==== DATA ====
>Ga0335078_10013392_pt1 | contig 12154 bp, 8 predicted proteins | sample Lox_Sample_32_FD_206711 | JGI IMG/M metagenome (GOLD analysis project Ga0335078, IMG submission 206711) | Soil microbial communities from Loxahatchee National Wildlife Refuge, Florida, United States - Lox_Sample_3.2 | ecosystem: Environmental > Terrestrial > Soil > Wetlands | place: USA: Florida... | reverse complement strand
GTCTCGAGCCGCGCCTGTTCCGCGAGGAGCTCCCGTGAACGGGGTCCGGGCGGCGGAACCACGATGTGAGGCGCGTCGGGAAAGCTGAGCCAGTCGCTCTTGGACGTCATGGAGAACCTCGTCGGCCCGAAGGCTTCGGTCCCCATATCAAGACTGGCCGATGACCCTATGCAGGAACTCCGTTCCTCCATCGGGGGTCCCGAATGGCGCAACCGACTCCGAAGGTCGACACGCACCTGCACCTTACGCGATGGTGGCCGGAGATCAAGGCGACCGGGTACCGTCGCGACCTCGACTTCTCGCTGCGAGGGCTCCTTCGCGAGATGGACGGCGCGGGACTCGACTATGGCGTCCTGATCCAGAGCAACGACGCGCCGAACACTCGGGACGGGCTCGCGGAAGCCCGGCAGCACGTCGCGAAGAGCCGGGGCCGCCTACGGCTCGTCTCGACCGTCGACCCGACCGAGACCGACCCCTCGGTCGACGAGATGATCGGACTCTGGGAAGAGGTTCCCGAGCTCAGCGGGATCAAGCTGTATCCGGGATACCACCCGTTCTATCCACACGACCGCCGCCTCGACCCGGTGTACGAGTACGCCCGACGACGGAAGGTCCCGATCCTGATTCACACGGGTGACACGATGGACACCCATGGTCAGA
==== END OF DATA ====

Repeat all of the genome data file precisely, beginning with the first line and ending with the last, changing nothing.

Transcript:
>Ga0335078_10013392_pt1 | contig 12154 bp, 8 predicted proteins | sample Lox_Sample_32_FD_206711 | JGI IMG/M metagenome (GOLD analysis project Ga0335078, IMG submission 206711) | Soil microbial communities from Loxahatchee National Wildlife Refuge, Florida, United States - Lox_Sample_3.2 | ecosystem: Environmental > Terrestrial > Soil > Wetlands | place: USA: Florida... | reverse complement strand
GTCTCGAGCCGCGCCTGTTCCGCGAGGAGCTCCCGTGAACGGGGTCCGGGCGGCGGAACCACGATGTGAGGCGCGTCGGGAAAGCTGAGCCAGTCGCTCTTGGACGTCATGGAGAACCTCGTCGGCCCGAAGGCTTCGGTCCCCATATCAAGACTGGCCGATGACCCTATGCAGGAACTCCGTTCCTCCATCGGGGGTCCCGAATGGCGCAACCGACTCCGAAGGTCGACACGCACCTGCACCTTACGCGATGGTGGCCGGAGATCAAGGCGACCGGGTACCGTCGCGACCTCGACTTCTCGCTGCGAGGGCTCCTTCGCGAGATGGACGGCGCGGGACTCGACTATGGCGTCCTGATCCAGAGCAACGACGCGCCGAACACTCGGGACGGGCTCGCGGAAGCCCGGCAGCACGTCGCGAAGAGCCGGGGCCGCCTACGGCTCGTCTCGACCGTCGACCCGACCGAGACCGACCCCTCGGTCGACGAGATGATCGGACTCTGGGAAGAGGTTCCCGAGCTCAGCGGGATCAAGCTGTATCCGGGATACCACCCGTTCTATCCACACGACCGCCGCCTCGACCCGGTGTACGAGTACGCCCGACGACGGAAGGTCCCGATCCTGATTCACACGGGTGACACGATGGACACCCATGGTCAGA